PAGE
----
In the lecture last week, we talked about remote sensing and surveillance. Much of the reading this week was focusing on artificial life. “Artificial life has been provocative for mathematics, and the biological, physical, and social sciences research fields”. The main question that made people so interested in artificial life is of its algorithmic and mathematical inquiry. “Can the patterns of biological life be sufficiently understood that researchers could write algorithms to represent these rules and simulate life?” What defines life? And can it also be carbon based or is it possible for humans to create life? Artificial life is confronting researchers on these philosophical questions.
According to Wilson, “artists are intrigued by the challenge to create artificial life-forms that simulate the behaviors of biological life or that evolve and self-propagate as a result of experience”. From my understanding, I believe artificial life can be a great way to express art. Creating life-forms by using algorithms and codes to modify original behaviors is something very creative and interesting. For example from the artworks of Louis Bec, he created “hypozoological” systems by combining the background of zoology, art and philosophy. I agree with his statement “art is a free zone to build on concepts of life to conjure up alternative systems”. With the artificial life tension, it allows new ways to understand life and the potential generatively of imagination.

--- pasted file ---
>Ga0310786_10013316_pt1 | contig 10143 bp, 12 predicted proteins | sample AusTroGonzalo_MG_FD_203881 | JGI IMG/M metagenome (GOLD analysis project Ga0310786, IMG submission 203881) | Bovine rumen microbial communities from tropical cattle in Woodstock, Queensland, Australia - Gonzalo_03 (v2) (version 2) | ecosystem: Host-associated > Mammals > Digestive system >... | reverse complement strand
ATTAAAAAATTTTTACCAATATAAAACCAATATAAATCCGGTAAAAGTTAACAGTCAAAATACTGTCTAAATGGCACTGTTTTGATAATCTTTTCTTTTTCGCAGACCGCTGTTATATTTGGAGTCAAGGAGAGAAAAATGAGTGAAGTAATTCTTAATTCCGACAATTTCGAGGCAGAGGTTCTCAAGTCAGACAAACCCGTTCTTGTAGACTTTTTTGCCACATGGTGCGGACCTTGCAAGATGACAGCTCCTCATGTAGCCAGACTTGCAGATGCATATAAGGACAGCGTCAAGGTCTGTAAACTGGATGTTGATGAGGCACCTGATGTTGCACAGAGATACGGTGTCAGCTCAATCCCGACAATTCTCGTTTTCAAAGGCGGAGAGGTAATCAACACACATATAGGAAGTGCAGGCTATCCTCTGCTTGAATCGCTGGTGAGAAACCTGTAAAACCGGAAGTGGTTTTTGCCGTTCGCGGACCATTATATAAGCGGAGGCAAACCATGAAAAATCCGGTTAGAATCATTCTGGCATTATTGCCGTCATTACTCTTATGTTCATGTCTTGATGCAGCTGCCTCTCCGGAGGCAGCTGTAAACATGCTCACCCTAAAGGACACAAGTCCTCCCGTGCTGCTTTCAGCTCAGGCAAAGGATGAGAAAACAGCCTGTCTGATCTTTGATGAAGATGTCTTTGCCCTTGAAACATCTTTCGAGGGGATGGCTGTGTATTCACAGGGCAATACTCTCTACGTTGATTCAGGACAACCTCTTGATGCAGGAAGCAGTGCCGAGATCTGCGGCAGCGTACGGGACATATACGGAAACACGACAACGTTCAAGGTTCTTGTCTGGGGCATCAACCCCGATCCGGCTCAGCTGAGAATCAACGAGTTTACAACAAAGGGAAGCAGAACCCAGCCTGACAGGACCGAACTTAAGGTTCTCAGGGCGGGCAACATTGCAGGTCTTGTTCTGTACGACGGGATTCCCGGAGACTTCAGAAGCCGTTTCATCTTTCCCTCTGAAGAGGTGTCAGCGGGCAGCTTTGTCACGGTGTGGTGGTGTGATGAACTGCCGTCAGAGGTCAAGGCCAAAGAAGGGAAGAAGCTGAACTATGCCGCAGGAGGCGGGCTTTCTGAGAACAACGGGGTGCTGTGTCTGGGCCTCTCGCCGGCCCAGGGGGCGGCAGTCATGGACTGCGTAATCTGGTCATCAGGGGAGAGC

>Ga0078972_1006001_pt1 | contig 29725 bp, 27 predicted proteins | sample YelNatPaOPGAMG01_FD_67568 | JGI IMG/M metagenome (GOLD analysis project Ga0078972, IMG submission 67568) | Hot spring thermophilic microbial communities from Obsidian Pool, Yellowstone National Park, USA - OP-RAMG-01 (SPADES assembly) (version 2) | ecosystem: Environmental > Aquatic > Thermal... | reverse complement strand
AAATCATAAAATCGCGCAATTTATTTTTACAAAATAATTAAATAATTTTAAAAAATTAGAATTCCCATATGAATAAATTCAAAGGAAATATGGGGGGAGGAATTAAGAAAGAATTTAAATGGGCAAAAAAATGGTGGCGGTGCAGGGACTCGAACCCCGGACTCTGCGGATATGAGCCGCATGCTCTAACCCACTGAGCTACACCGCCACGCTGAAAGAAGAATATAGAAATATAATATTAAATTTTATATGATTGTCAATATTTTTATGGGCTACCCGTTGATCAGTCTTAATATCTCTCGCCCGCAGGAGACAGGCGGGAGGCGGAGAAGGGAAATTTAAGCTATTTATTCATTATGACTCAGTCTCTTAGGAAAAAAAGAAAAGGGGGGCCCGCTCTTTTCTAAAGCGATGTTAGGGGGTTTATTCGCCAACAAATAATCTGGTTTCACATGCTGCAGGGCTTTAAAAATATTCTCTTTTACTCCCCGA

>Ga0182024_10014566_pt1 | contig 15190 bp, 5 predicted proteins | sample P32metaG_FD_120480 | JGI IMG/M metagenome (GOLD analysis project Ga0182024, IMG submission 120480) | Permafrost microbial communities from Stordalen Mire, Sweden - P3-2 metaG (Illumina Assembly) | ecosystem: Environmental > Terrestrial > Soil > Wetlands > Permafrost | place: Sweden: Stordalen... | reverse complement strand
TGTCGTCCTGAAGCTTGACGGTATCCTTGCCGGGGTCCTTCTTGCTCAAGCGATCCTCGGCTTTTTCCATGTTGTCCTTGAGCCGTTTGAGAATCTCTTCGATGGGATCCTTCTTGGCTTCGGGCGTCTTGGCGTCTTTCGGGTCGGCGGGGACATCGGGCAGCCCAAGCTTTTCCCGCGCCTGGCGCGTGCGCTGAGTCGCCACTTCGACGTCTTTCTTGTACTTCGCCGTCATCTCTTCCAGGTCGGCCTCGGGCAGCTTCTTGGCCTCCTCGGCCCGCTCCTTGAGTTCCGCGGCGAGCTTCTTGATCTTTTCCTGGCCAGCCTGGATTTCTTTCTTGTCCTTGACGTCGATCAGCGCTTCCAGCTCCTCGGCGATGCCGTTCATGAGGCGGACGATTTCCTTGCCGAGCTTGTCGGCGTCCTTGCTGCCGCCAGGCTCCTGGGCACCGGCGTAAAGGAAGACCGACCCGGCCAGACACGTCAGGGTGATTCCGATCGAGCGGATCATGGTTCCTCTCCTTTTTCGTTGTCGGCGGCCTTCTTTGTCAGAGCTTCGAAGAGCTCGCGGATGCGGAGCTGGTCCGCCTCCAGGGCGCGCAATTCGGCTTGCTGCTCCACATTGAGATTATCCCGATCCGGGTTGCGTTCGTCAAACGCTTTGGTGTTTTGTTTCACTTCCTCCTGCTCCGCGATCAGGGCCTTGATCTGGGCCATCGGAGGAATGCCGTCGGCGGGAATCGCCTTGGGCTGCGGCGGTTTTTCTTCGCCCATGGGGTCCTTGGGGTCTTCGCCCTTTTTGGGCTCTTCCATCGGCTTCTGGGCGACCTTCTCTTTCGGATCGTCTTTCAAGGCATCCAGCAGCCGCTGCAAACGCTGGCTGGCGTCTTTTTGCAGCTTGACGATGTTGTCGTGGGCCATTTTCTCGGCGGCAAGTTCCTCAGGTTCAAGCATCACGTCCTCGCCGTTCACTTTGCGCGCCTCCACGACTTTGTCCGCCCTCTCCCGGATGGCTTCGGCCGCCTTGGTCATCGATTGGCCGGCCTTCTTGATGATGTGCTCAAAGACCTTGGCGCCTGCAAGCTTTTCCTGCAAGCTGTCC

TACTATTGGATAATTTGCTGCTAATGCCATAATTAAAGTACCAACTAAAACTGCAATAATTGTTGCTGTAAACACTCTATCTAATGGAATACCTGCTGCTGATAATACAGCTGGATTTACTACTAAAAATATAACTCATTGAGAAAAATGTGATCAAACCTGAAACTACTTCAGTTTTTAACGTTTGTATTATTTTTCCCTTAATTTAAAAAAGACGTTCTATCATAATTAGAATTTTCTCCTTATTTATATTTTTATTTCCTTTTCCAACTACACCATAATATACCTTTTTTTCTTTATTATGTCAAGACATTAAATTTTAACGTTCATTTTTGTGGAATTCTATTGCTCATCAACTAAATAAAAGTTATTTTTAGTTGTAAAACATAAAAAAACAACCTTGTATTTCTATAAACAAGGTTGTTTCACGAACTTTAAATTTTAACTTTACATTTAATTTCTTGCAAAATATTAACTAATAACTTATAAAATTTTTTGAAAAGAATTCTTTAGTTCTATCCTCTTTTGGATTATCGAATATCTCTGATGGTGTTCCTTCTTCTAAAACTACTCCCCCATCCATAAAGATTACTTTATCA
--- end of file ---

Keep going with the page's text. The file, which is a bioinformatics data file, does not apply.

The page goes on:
Modeling the creations of artificial creatures is a critical operation because it helps researchers to process emotional, imaginative information in an artistic way just like logical or rational information in a scientific way. Artificial life is a great way to combine arts and science in a beautiful way.
What I also found fascinating is the relation between artificial life and artificial intelligence. Currently there are projects utilizing knowledge of artificial life and intelligence to create robots. However the way artificial intelligence is presented in our popular culture is always dangerous and that is not the case. Like what Professor Bratton said in his recent article featured in NY Times, what “we need is a less parochial and narcissistic, one that is based on more than simply looking for a machine version of our own reflection”. Artificial intelligence is being produced and developed faster than we think, therefore it is very important to be aware of what kind of artificial life we are creating. Not all artificial intelligence are harmful or with possible threat to human extinction. We just have to be knowledgeable of our technology creations and how we want to create these artificial lives.